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Teetering on the edge: The Week in Climate Hearings
We're still cooking with methane; also: murmurations for mutual aid
PRESENTED BY RAPID ʻŌHIʻA DEATH
The Senate is in recess this week, though the debt ceiling crisis is keeping senators “on call” for an emergency return. The “crisis,” quite simply, is that President Joe Biden is caving to GOP threats to blow up the economy, and the Washington press is acting like this is Bad for Democrats. In his Big Tent newsletter, Brian Beutler tells you all you need to know about the impasse:
With good reason, Democrats like to mock Kevin McCarthy as the dumbest GOP leader any of them has ever had to work with. Nancy Pelosi, who had to work closely with George W. Bush over many years, famously called McCarthy a “moron.” “Does Kevin McCarthy know where he is right now?” her office mocked. Well, joke’s on us, because now Democrats will have to explain how that moron maneuvered them into a trap that we’ve all known about for more than 10 years!
What a humiliating debacle.
Not coincidentally, the politics of the real crisis of climate change follow the exact same political contours. The civilization-threatening demands of carbon polluters and their political mouthpieces are treated as normal business, while the necessary actions to stave off catastrophe are considered radical and politically ruinous.
The battle over the National Environmental Protection Act (NEPA) continues. Last week, U.S. Senator Tom Carper (D-Del.), Chairman of the Senate Environment and Public Works Committee, along with Senator Brian Schatz (D-Hawaii), led a group of their colleagues in releasing the Promoting Efficient and Engaged Reviews (PEER) Act, their alternative to the dirty permitting plans of Sen. Joe Manchin (D-W.Va.) and Republicans.
Today, Carper announced he is retiring from the Senate in 2024 after a career as the human avatar of corporate neoliberalism. The state’s member of Congress, Rep. Lisa Blunt Rochester (D-Del.), is the heir apparent.
On to our weekly look at the hearings on the Hill, where the GOP continues trying to roll back what President Joe Biden’s administration has accomplished in its first two years.
Monday, May 22
Back to the Congressional Review Act again! This afternoon, the House Rules Committee approved S.J.Res. 11, to disapprove the Environmental Protection Agency’s Clean Trucks tailpipe pollution rule. At the hearing, Rep. Joe Neguse (D-Colo.) wondered when, if ever, the GOP would get off their CRA kick.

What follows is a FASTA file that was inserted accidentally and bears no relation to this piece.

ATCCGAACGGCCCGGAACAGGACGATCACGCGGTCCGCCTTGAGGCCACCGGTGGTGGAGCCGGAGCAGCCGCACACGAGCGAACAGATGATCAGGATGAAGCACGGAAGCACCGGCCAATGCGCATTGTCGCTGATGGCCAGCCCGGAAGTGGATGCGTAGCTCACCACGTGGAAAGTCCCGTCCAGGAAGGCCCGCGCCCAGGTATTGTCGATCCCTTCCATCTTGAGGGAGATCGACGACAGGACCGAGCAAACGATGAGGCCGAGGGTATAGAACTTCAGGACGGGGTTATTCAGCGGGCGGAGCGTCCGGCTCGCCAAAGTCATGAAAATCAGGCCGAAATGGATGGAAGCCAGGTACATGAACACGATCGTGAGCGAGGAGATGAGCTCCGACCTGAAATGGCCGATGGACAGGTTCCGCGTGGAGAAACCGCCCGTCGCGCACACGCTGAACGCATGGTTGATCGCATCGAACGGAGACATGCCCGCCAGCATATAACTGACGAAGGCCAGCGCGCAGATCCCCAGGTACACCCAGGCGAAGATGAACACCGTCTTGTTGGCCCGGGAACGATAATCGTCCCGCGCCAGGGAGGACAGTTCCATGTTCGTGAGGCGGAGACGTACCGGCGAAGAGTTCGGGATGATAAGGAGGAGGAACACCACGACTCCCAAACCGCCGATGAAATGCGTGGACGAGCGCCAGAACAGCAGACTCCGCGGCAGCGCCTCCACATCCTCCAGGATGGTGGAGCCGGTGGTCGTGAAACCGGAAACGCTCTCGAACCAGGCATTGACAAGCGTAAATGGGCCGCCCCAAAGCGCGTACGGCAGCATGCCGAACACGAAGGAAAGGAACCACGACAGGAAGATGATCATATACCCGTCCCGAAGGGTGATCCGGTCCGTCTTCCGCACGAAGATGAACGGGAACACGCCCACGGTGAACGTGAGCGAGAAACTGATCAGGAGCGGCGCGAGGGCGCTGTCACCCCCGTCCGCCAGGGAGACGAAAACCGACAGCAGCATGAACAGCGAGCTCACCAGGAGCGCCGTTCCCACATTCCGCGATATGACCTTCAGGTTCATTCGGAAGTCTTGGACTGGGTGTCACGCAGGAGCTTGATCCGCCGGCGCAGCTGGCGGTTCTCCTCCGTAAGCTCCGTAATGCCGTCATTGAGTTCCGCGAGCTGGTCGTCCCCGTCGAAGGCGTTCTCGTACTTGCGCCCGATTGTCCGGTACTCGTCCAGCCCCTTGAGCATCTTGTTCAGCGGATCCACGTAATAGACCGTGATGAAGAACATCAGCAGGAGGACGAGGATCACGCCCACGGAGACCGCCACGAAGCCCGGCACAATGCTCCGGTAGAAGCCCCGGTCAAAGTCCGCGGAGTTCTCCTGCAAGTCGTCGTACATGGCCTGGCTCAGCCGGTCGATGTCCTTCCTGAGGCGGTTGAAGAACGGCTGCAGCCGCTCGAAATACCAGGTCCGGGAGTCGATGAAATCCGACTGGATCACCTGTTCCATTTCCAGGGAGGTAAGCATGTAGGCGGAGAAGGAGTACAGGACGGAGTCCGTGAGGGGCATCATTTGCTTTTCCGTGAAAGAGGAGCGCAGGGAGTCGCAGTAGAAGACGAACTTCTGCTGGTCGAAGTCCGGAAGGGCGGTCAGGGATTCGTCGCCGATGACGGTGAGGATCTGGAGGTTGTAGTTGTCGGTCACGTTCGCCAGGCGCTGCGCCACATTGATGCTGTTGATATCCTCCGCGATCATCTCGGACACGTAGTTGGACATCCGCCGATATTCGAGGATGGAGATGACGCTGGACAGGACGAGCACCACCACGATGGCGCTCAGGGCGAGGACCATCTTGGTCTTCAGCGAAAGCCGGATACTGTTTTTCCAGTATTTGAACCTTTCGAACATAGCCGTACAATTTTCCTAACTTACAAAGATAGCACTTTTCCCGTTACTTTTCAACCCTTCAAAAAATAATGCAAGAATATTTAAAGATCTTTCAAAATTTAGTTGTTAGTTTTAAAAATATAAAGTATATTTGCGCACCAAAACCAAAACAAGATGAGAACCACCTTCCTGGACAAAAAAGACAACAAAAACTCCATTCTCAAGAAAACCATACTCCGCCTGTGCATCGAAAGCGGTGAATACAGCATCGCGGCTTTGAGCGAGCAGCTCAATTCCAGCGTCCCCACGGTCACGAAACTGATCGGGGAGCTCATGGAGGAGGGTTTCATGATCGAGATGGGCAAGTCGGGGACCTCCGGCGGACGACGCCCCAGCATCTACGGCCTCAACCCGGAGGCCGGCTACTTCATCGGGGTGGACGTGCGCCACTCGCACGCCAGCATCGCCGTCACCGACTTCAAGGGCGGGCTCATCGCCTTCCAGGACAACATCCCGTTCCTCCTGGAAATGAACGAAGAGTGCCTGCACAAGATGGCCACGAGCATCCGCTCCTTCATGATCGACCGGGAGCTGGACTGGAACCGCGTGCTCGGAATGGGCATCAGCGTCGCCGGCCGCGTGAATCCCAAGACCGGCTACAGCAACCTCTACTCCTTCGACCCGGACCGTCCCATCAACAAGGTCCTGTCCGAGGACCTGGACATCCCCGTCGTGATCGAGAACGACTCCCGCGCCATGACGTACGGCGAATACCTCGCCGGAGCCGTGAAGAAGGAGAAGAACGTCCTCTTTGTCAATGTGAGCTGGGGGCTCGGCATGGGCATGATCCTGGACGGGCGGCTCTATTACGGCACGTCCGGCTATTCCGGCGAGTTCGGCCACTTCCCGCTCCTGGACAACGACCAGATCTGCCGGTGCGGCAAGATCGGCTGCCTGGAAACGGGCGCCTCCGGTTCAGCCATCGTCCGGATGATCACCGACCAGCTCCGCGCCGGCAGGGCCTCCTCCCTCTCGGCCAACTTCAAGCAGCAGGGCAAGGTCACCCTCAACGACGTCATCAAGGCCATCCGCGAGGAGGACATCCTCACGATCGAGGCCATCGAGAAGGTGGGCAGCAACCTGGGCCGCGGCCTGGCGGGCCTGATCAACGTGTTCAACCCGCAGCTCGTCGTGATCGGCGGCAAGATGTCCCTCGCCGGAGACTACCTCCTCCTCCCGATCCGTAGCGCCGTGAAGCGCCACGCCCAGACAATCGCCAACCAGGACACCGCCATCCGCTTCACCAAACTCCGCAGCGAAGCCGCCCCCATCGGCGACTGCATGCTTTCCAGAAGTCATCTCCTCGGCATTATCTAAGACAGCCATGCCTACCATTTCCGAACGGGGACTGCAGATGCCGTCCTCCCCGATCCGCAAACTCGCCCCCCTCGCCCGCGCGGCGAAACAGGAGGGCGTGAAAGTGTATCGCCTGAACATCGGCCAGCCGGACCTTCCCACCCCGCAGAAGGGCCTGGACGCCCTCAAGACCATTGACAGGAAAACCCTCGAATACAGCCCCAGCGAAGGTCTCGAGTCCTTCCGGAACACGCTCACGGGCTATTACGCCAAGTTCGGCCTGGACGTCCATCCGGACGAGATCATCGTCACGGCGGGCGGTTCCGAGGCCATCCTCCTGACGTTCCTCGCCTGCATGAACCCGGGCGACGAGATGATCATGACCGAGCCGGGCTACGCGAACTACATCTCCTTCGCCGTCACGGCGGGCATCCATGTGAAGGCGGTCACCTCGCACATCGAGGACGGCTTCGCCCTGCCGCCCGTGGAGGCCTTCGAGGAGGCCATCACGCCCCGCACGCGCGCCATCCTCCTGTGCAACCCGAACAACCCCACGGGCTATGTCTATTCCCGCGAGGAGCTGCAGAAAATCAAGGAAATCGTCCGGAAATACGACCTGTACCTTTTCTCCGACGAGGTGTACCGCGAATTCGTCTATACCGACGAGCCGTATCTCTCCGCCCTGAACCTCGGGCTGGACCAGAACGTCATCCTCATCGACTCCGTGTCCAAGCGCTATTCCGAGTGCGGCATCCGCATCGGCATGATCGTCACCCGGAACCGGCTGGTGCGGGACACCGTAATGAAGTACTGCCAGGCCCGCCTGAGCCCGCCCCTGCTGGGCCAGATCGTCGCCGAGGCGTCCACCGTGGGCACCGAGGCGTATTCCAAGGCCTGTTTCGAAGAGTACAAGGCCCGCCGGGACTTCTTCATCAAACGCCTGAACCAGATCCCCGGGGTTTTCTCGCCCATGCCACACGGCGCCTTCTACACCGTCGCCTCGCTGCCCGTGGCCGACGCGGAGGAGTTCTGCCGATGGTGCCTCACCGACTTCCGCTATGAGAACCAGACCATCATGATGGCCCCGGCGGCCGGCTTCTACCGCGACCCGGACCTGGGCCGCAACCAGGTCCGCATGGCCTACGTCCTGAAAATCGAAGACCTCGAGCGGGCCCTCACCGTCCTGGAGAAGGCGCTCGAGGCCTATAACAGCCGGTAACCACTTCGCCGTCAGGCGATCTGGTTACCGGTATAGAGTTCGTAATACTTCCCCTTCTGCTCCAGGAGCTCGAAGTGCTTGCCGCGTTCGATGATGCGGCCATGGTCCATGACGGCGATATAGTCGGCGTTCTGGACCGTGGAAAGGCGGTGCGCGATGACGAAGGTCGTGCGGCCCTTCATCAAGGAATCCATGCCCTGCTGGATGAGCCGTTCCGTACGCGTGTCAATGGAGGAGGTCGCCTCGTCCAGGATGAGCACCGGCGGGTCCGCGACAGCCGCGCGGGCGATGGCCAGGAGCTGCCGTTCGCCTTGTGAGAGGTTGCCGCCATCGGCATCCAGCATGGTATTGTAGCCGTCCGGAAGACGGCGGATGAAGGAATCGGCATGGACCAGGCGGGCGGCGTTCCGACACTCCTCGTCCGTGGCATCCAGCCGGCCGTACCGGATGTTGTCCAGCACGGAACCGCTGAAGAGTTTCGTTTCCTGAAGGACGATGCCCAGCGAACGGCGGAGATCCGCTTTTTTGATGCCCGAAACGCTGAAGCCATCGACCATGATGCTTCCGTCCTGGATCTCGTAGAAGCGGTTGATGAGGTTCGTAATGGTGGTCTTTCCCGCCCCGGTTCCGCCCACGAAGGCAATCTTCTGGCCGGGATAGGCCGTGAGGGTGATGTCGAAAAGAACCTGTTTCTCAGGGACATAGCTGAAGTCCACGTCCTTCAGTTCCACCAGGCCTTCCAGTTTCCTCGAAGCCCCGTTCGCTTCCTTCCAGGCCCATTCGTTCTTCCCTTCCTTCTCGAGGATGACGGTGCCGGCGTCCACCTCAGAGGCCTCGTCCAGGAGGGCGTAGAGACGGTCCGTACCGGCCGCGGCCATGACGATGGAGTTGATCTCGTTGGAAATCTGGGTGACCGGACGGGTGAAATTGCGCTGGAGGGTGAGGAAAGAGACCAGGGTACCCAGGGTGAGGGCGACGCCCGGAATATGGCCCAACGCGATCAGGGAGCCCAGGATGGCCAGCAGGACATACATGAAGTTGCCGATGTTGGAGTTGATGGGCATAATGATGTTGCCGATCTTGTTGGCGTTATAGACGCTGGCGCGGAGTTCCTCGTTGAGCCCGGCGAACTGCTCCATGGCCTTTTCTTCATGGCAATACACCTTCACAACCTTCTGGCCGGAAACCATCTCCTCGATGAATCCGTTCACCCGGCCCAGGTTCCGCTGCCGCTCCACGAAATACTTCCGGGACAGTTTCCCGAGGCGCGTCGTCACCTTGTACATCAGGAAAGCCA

Tuesday, May 23
We’ve got markups! At 10 AM in Transportation and Infrastructure, there’s a markup of legislation to cripple NEPA for port infrastructure projects (H.R. 3316), fight oceanic plastic pollution (H.R. 886), and simplify the disaster relief process (H.R. 1796), among other bills. At 2 PM, the Federal Lands subcommittee of Natural Resources marks up multiple bills on wildfires, logging, timber sales, and fighting Rapid ʻŌhiʻa Death in Hawaii (H.R. 1726).
U.S. Department of Agriculture officials Terry Cosby, Chief of the Natural Resources Conservation Service, and Zach Ducheneaux, Administrator of the Farm Service Agency testify at 10 AM.
The Natural Resources Water, Wildlife and Fisheries subcommittee, chaired by Cliff Bentz (R-Ore.) with ranking member Jared Huffman (D-Calif.), is reviewing the FY 2024 budget for the agencies under its jurisdiction: the U.S. Bureau of Reclamation, U.S. Fish and Wildlife Service, National Oceanic and Atmospheric Administration, and the Power Marketing Administrations, with the heads of those agencies.
Finally, a cavalcade of fossil-funded think-tankers, including the Institute for Energy Research’s Kenny Stein, opine on the “domestic energy sector supply chain” for the Energy and Commerce oversight subcommittee, chaired by Rep. Morgan Griffith (R-Va.). There will be a lot of discussion of the perfidy of China.
Wednesday, May 24
The hearings listed below are at 10 AM.
The Natural Resources oversight subcommittee holds a skeptical hearing with western-state officials on the Bureau of Land Management’s proposed Conservation and Landscape Health rule, which would strengthen conservation as a priority for federal lands management.
Reps. Pat Fallon (R-Texas) and Cori Bush (D-Mo.) are heading up an oversight hearing on the Department of Energy’s proposed energy conservation standards for cooktops—which would compel gas stoves to become much more efficient and less polluting. Republicans and their called witnesses are in favor of gas stoves continuing to poison our children. Oh look, Kenny Stein is one of the witnesses again!
Even as other committees continue their review of the FY2024 budget, he Appropriations committee is putting together the actual bills. Appropriators are marking up the Homeland Security budget, which includes the Federal Emergency Management Administration (FEMA), and the Department of Agriculture budget.
FEMA is fully funded, but the agency’s program to provide emergency care to border-crossing migrants is cancelled. The GOP’s USDA budget is slashed by more than 12 percent from the president’s request, eliminating funding for climate hubs, climate change research, and racial equity programs and rescinding billions in Inflation Reduction Act clean-energy programs for rural America.
Thursday, May 25
At 9 AM, a Natural Resources subcommittee receives testimony from administration officials on the budget request for the Bureau of Indian Affairs and Office of Insular Affairs.